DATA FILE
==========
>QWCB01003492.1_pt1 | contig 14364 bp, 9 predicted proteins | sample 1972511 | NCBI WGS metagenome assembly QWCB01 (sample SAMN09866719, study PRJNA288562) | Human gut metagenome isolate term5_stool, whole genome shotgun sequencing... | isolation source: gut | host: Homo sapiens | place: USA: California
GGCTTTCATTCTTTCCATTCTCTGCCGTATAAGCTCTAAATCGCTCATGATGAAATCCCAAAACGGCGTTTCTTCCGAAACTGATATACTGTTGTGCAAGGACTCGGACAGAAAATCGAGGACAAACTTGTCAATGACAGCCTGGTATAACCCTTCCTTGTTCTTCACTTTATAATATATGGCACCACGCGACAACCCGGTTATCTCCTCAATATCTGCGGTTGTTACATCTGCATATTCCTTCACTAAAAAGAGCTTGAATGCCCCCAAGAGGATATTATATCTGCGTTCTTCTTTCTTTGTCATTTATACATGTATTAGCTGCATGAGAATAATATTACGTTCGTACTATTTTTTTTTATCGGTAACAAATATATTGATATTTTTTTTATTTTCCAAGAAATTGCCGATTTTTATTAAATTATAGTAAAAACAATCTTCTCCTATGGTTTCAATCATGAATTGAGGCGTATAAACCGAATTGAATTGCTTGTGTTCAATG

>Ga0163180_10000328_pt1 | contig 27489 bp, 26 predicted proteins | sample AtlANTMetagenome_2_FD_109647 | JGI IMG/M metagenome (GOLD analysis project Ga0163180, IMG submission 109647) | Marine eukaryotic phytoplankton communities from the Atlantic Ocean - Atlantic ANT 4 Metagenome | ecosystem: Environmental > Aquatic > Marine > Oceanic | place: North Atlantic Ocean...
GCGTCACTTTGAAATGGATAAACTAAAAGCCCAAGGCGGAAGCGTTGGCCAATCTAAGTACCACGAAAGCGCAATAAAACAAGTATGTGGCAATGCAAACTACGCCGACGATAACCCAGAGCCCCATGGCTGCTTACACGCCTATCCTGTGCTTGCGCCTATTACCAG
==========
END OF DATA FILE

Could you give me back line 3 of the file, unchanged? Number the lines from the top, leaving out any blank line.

>Ga0163180_10000328_pt1 | contig 27489 bp, 26 predicted proteins | sample AtlANTMetagenome_2_FD_109647 | JGI IMG/M metagenome (GOLD analysis project Ga0163180, IMG submission 109647) | Marine eukaryotic phytoplankton communities from the Atlantic Ocean - Atlantic ANT 4 Metagenome | ecosystem: Environmental > Aquatic > Marine > Oceanic | place: North Atlantic Ocean...